I was asked a question regarding a comment I made on a previous post (the one on the ANZ numbers) about the EAD and RWA numbers. I copy my response below in case it is of more general interest.
There are two measures of total outstanding assets in the disclosures (other than the CBA which seem to have thrown in the kitchen sink). One is the RWA or risk weighted assets which is the number left after the capital weights have been applied – a number that we do not know but will always be a percentage of the total. The EAD (exposure at default) is the value for what the exposure would be in the event it goes into default. It is likely to be close to either the current exposure or the facility limit.
If that was gobbledygook – let’s say a borrower has a credit card with a limit of $25k but a balance of $1k. In accounting terms you have a $1k exposure with $24k undrawn. However, normally people draw everything they can on a credit card to try to stave off bankruptcy so, just prior to going under most people will draw the card down to $25k (or more – and I have seen lots more), meaning for that $1k exposure you may have an $26 or $27k EAD figure.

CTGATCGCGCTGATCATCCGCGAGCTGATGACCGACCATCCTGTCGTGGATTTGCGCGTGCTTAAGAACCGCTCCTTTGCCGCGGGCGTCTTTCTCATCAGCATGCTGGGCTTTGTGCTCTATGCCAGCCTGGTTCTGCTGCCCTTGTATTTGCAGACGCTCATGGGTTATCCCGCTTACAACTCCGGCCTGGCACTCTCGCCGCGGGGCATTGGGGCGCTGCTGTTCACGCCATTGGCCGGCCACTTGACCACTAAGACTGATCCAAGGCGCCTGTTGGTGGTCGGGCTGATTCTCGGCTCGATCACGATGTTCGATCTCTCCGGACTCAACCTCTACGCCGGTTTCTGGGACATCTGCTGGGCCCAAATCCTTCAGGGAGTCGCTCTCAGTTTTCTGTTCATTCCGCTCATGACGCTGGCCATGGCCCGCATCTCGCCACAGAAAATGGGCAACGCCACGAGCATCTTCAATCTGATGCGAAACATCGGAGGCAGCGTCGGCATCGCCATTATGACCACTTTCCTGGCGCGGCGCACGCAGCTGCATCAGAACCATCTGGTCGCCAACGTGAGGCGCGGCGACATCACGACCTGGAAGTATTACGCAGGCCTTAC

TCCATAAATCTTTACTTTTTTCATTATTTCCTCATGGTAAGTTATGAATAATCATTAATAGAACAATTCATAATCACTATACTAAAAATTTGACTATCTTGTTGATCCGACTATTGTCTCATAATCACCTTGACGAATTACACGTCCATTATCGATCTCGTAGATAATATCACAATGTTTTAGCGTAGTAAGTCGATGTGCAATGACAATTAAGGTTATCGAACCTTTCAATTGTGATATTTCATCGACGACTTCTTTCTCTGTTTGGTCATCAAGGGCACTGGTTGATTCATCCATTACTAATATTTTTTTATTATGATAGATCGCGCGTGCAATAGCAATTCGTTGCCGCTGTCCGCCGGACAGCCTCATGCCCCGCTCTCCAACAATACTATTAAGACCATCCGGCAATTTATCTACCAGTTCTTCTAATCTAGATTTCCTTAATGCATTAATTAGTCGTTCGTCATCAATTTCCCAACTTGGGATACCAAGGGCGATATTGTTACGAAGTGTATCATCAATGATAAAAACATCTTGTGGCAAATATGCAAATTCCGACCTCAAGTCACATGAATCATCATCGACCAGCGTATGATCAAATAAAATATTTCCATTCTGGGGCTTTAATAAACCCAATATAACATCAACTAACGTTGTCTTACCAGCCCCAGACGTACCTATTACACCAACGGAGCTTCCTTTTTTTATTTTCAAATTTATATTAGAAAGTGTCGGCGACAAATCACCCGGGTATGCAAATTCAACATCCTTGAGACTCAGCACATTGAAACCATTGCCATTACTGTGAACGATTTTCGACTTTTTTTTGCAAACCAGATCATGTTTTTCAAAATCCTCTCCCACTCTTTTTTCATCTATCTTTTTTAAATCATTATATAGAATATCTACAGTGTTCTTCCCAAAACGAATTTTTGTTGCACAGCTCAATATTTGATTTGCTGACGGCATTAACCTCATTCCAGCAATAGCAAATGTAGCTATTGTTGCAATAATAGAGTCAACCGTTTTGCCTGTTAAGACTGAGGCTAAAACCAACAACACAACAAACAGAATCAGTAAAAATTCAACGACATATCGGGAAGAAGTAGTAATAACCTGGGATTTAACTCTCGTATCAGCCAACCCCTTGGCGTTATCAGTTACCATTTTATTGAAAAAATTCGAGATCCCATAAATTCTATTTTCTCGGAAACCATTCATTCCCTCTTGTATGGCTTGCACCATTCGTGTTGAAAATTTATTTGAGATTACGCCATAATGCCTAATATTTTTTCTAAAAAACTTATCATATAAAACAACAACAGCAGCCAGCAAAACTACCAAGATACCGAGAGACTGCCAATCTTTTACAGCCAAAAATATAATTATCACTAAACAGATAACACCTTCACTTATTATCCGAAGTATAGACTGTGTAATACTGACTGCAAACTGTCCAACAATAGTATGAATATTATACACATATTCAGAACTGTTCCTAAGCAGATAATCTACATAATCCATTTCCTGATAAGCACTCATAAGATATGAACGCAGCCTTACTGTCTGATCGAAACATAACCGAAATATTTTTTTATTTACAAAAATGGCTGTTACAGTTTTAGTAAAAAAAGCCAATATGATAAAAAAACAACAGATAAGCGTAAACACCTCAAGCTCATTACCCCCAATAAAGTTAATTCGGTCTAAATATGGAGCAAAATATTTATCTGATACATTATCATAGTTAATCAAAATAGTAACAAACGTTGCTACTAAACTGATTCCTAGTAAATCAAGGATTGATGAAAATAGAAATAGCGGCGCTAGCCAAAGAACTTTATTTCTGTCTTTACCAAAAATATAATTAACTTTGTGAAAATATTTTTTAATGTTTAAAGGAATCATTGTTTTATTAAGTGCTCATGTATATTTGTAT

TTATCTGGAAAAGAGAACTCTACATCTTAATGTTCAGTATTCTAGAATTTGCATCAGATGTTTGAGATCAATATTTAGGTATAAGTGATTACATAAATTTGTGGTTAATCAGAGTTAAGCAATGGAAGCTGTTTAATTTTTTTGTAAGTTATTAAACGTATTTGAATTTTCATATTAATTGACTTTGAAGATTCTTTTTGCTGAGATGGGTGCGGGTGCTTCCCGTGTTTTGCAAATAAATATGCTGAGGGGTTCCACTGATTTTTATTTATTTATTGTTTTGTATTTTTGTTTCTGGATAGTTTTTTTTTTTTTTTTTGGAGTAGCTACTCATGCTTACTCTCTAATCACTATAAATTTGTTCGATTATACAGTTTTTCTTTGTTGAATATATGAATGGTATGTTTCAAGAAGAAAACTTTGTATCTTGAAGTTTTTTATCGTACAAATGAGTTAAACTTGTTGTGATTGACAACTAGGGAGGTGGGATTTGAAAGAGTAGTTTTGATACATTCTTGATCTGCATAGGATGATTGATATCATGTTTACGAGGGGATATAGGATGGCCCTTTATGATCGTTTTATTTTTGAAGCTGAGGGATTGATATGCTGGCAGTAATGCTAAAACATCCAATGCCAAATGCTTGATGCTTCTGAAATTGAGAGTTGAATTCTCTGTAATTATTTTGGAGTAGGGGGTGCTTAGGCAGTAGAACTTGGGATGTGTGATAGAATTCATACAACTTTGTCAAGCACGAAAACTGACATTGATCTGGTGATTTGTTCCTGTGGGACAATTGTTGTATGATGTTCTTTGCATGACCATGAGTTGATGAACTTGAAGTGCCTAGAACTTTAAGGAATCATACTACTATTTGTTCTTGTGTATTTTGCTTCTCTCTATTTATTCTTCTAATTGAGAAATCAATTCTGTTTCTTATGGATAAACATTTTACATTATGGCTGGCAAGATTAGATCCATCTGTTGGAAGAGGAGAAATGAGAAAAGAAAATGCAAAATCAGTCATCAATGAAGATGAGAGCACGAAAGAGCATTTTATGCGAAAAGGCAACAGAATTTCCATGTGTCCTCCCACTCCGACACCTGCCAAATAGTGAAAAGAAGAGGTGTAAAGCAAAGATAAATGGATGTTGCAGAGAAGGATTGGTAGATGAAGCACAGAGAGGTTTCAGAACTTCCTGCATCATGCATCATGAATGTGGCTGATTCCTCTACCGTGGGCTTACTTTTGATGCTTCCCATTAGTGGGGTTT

The RWA for this may be any number from $0 (if they typically recover all the outstanding) to $26 or $27k (if they typically lose it all). The recovery rate varies from bank to bank and product to product, so the EAD is the closest number you will get in these disclosures to the actual (accounting) amount outstanding.
Neither of these is going to be the amount currently outstanding on the assets (or current value) but the EAD is going to be much closer, particularly for the Bank and sovereign exposures which typically arrtact a near zero risk weight. I therefore use the EAD, but it will never equate to the exact numbers in any accou